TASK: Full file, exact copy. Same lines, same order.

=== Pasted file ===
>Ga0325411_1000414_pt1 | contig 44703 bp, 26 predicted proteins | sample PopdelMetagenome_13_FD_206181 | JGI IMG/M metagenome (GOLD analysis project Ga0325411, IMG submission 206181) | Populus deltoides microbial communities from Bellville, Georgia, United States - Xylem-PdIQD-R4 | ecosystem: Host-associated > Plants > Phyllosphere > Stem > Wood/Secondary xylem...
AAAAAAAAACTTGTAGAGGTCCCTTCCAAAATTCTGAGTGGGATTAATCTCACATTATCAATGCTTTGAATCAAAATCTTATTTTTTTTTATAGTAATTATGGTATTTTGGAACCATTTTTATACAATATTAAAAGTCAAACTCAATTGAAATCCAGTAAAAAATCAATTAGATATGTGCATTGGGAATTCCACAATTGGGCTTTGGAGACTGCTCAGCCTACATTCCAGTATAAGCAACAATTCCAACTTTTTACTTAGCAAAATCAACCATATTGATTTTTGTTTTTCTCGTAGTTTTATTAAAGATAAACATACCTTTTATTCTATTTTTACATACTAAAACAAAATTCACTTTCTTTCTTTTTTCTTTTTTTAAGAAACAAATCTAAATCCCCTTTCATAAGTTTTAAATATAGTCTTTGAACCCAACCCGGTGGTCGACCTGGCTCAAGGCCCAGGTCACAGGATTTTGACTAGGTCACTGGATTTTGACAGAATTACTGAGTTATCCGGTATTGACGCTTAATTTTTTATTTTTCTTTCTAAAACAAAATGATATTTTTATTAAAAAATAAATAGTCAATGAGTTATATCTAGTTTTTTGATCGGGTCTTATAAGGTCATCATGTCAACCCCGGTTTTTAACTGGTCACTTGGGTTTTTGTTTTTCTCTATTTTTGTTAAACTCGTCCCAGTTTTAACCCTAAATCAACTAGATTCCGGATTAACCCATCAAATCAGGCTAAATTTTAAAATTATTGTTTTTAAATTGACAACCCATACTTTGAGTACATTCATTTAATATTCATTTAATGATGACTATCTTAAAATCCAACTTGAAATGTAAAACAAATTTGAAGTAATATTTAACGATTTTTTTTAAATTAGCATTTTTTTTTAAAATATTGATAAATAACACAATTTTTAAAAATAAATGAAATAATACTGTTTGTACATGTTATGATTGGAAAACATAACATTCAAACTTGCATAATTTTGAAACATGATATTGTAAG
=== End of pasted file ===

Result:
>Ga0325411_1000414_pt1 | contig 44703 bp, 26 predicted proteins | sample PopdelMetagenome_13_FD_206181 | JGI IMG/M metagenome (GOLD analysis project Ga0325411, IMG submission 206181) | Populus deltoides microbial communities from Bellville, Georgia, United States - Xylem-PdIQD-R4 | ecosystem: Host-associated > Plants > Phyllosphere > Stem > Wood/Secondary xylem...
AAAAAAAAACTTGTAGAGGTCCCTTCCAAAATTCTGAGTGGGATTAATCTCACATTATCAATGCTTTGAATCAAAATCTTATTTTTTTTTATAGTAATTATGGTATTTTGGAACCATTTTTATACAATATTAAAAGTCAAACTCAATTGAAATCCAGTAAAAAATCAATTAGATATGTGCATTGGGAATTCCACAATTGGGCTTTGGAGACTGCTCAGCCTACATTCCAGTATAAGCAACAATTCCAACTTTTTACTTAGCAAAATCAACCATATTGATTTTTGTTTTTCTCGTAGTTTTATTAAAGATAAACATACCTTTTATTCTATTTTTACATACTAAAACAAAATTCACTTTCTTTCTTTTTTCTTTTTTTAAGAAACAAATCTAAATCCCCTTTCATAAGTTTTAAATATAGTCTTTGAACCCAACCCGGTGGTCGACCTGGCTCAAGGCCCAGGTCACAGGATTTTGACTAGGTCACTGGATTTTGACAGAATTACTGAGTTATCCGGTATTGACGCTTAATTTTTTATTTTTCTTTCTAAAACAAAATGATATTTTTATTAAAAAATAAATAGTCAATGAGTTATATCTAGTTTTTTGATCGGGTCTTATAAGGTCATCATGTCAACCCCGGTTTTTAACTGGTCACTTGGGTTTTTGTTTTTCTCTATTTTTGTTAAACTCGTCCCAGTTTTAACCCTAAATCAACTAGATTCCGGATTAACCCATCAAATCAGGCTAAATTTTAAAATTATTGTTTTTAAATTGACAACCCATACTTTGAGTACATTCATTTAATATTCATTTAATGATGACTATCTTAAAATCCAACTTGAAATGTAAAACAAATTTGAAGTAATATTTAACGATTTTTTTTAAATTAGCATTTTTTTTTAAAATATTGATAAATAACACAATTTTTAAAAATAAATGAAATAATACTGTTTGTACATGTTATGATTGGAAAACATAACATTCAAACTTGCATAATTTTGAAACATGATATTGTAAG